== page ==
With the number of LFG monitoring technologies out there, it can be difficult for operators to distinguish which is the best fit. The authors, Pat Sullivan and John Henkelman of Understanding Landfill Gas Monitoring Techniques, do just that, help readers find the approach that works best for their landfill monitoring needs.

Methane can be monitored above the surface of the landfill as a gauge of potential emissions or can be directly measured using techniques that test for the rate or flux of emissions. The above-surface monitoring techniques for gauging potential emissions include surface emission monitoring, ground-based or low-altitude imaging and satellite and aerial imaging.

Landfill methane measurement is the direct measurement of methane emissions from landfills. Direct measurement of methane is more expensive than surface emission monitoring. Four ways to measure landfill methane directly are flux chamber testing, plume measurement, micrometeorological methods, and dispersion modeling.

Read the full article in Waste Today to decide which technologies work best for your landfill and why.

 

 

 

Posted by Diane Samuels at 6:00 am
Tag Archives: lfg

SCS Advice from the Field: Tier 4 Surface Emissions Monitoring Process and Issues

July 10, 2018

This paper, presented at A&WMA’s 111th Annual Conference details the Tier 4 process and the potential issues that have arisen from conducting a Tier 4. This paper also assesses potential Tier 4 sites, exceedance reporting, wind monitoring, additional SEM equipment requirements, penetration monitoring, notification and reporting requirements, and impacts on solid waste landfills that will use the Tier 4 SEM procedure for delaying GCCS requirements. This paper reviews the changes between the draft NSPS and the final version of the new NSPS that was promulgated.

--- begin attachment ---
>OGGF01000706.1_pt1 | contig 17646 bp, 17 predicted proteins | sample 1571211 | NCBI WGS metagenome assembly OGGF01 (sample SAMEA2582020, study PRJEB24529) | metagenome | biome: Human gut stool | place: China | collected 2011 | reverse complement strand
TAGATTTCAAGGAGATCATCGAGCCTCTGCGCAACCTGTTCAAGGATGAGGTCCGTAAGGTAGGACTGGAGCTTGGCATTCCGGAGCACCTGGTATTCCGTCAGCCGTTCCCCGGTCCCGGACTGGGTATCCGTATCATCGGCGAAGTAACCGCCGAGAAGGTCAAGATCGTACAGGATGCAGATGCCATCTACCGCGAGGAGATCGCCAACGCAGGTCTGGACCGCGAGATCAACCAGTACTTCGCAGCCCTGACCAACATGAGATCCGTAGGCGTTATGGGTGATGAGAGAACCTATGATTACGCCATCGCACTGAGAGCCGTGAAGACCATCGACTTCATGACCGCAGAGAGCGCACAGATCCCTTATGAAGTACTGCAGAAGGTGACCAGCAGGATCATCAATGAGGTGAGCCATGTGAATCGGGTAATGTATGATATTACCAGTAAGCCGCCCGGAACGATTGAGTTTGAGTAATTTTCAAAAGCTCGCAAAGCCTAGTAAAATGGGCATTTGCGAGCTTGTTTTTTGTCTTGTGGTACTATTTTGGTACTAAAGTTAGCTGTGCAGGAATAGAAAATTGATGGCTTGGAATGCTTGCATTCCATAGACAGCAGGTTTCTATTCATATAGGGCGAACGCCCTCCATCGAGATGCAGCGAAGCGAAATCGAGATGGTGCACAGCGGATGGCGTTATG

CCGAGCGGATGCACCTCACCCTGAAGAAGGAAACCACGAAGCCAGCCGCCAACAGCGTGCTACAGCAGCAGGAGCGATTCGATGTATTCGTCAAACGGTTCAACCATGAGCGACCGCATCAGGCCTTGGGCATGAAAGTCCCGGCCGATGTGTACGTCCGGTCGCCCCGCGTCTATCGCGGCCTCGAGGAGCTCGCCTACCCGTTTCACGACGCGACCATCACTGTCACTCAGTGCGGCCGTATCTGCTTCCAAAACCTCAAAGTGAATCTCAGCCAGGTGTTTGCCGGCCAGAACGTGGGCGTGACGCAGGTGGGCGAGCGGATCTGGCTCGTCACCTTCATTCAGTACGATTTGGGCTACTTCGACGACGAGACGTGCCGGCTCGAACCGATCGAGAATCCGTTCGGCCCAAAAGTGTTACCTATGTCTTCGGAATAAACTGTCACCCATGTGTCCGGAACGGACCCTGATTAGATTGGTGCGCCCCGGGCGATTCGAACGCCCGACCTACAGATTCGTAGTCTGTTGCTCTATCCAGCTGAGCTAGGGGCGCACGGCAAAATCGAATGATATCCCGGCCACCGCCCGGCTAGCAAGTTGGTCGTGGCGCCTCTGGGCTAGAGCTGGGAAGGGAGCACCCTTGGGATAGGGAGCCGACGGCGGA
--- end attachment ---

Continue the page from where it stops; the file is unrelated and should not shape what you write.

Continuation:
Click to read or share the paper, and learn about the authors.

 

 

 

 

Posted by Diane Samuels at 12:05 pm
Tag Archives: lfg

Region 2000 Services Authority Wins SWANA Regional Program Achievement Award for Landfill Operations

May 29, 2018

The 2018 Solid Waste Association of North America, Old Dominion Chapter award recognizes significant accomplishments in the solid waste industry.

The Region 2000 Services Authority (Authority), was awarded a SWANA program achievement award on May 9, 2018, for landfill operations at the Region 2000 Regional Landfill – Livestock Road Facility, in Campbell County, Virginia. Clarke W. Gibson, P.E., Director; Larry Hall, Operations Manager; and Robert Arthur, Environmental Compliance and Safety Manager head the Authority’s operations team.

SCS Engineers nominated the team for their achievements through the Authority’s Odor Management Program, which reflects the success of the Authority’s technical strategies as well as their collaboration with the Virginia Department of Environmental Quality (VDEQ) and proactive community outreach efforts.

Livestock Road became a regional landfill in 2012 when the Concord Turnpike Regional Landfill closed. Livestock Road began serving the citizens of the City of Lynchburg and the counties of Appomattox, Campbell, and Nelson with approximately 165,000 citizens living in these communities. More solid waste means more cell development, and more odors to control.